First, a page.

"If Government has gone somewhere else then guess where the policy analysts are going to go."
Wellington is keen to see avoid its house prices getting out of control. Photo: Fairfax NZ
QUALITY OF LIFE
Wade-Brown said housing affordability was also a concern for the council. It wanted to learn more about Wellington so it could avoid heading down the path that has seen Auckland house prices soar out of the reach of many.
"I think it's pretty simple that somehow we've got to get more housing built here."
Outside of council and state-owned housing, Wellington does not have a deep understanding of how safe, warm and affordable its housing stock is, the report said.
"However we do know that homes are damp and draughty, with consequential health issues."
The report found about 6000 households in Wellington spend more than 30 per cent of their income on housing.
This group was considered most vulnerable to housing market pressures, while some were already experiencing rental stress.
Porirua Mayor Nick Leggett, who is also chairman of the region's emergency management group, said the report highlighted the need to get on with critical water and roading infrastructure projects across the region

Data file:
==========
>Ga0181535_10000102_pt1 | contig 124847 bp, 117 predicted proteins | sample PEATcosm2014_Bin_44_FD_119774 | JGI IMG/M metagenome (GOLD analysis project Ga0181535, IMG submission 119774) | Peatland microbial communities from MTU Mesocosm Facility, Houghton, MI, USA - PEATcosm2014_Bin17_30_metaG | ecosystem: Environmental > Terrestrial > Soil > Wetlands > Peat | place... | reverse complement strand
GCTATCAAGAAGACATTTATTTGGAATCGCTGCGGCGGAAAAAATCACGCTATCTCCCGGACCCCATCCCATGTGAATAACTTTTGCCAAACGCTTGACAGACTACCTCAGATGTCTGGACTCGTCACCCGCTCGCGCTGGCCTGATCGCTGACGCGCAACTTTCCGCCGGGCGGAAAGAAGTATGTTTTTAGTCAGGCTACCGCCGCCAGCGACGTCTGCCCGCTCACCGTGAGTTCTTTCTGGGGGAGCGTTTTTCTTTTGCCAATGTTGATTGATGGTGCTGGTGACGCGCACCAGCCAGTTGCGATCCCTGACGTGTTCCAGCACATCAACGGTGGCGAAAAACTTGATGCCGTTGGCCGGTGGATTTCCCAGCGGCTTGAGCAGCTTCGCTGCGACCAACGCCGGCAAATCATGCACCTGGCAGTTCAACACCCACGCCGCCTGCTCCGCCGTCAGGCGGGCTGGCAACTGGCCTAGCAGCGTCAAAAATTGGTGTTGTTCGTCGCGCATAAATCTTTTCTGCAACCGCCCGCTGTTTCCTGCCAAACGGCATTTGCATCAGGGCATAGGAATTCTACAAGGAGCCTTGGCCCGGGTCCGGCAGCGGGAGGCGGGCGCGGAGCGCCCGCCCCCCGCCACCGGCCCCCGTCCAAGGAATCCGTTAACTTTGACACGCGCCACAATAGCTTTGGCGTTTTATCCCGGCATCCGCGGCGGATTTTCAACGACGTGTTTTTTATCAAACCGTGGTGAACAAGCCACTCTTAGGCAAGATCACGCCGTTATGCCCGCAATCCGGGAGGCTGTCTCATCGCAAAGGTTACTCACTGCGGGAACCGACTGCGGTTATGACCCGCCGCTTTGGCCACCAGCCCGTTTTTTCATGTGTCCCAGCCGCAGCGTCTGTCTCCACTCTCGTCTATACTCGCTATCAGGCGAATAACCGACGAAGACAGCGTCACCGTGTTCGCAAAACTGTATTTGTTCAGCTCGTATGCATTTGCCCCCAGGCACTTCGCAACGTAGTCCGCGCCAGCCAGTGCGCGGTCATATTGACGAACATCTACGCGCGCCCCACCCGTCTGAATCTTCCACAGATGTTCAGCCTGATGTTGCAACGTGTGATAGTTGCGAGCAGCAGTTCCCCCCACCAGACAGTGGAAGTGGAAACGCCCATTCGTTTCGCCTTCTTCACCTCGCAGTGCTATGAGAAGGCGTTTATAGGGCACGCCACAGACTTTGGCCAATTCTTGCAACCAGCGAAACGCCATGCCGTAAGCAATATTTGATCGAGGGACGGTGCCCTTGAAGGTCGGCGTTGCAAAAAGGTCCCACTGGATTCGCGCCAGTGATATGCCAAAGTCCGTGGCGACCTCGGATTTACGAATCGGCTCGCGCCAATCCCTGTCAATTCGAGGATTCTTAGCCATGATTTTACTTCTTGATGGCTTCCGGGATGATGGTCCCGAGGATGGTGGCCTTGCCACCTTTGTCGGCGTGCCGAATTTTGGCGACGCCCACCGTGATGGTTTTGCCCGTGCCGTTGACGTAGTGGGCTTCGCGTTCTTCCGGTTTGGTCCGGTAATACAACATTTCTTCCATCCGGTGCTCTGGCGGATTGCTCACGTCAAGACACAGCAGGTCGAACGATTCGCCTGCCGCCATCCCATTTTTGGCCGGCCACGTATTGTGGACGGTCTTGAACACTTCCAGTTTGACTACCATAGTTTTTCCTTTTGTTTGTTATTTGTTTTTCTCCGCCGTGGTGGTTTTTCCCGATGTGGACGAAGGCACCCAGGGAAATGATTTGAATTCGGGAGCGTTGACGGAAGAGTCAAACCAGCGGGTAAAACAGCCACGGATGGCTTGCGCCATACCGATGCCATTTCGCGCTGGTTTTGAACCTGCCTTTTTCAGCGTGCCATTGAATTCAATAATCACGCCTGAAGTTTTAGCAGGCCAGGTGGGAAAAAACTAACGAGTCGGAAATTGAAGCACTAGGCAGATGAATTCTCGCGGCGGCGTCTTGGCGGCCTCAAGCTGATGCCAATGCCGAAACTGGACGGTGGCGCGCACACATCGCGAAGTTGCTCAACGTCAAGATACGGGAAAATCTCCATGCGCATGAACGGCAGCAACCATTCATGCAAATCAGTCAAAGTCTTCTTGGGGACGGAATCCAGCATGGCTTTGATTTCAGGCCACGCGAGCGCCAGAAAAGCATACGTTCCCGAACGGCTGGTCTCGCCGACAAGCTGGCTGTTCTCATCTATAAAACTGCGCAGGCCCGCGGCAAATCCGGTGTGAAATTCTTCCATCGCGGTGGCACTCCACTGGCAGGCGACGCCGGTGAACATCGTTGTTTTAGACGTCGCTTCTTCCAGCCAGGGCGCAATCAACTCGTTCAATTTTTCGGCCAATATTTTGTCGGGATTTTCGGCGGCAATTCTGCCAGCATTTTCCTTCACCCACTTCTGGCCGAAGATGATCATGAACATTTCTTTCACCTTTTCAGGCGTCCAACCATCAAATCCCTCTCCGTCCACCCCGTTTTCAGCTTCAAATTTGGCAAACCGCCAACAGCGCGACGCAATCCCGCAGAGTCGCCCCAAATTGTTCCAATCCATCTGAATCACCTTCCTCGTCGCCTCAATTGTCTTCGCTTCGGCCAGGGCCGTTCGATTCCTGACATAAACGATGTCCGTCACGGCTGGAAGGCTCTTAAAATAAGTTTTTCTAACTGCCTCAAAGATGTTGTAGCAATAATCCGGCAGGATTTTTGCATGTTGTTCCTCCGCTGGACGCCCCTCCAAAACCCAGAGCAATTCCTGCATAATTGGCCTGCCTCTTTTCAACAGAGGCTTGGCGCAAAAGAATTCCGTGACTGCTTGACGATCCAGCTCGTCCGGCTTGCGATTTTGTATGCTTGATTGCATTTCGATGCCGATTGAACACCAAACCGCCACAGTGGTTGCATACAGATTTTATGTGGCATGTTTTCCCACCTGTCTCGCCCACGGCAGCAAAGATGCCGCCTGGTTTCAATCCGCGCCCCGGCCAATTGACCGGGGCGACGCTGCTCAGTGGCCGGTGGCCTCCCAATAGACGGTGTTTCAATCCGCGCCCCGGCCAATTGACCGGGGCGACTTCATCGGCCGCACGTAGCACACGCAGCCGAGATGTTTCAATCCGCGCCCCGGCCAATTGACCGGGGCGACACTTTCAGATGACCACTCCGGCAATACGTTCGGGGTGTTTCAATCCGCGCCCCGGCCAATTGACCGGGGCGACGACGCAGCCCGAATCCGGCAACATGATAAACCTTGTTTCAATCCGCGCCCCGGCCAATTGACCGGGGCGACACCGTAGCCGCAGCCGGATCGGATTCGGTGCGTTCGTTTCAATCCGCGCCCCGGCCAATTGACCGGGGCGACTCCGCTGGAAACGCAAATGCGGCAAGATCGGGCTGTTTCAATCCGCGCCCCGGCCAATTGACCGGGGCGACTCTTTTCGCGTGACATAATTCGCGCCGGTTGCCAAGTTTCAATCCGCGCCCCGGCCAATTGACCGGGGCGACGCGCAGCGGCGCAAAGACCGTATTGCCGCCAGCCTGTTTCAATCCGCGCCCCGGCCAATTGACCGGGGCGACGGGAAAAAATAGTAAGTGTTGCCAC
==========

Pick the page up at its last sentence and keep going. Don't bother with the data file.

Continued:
"Wellington's biggest threat is a catastrophic disaster that cuts of the city's lifelines and makes it impossible to run Government, which could then move to Auckland and we struggle to get it back."
Wade-Brown said Wellington had already assessed about 5000 buildings for seismic risk, strengthened water reservoirs and council housing, and painted tsunami warning lines in vulnerable suburbs.
"So it's not like we've been sitting there, doing nothing and waiting for this report."
Mike Mendonca, the city council's chief resilience officer, said Wellington's future planning, particularly when it came to earthquakes, would focus on "thriving" rather than just surviving.
"We're trying to think about what the key things are that we need to do in order to thrive faster than Canterbury has done."
WHAT HAPPENS NEXT?
* The resilience report will be debated by city councillors on Wednesday.
* If they agree with the areas of focus, then solutions will be drawn up and presented to councillors in September
* Funding for those solutions will then be discussed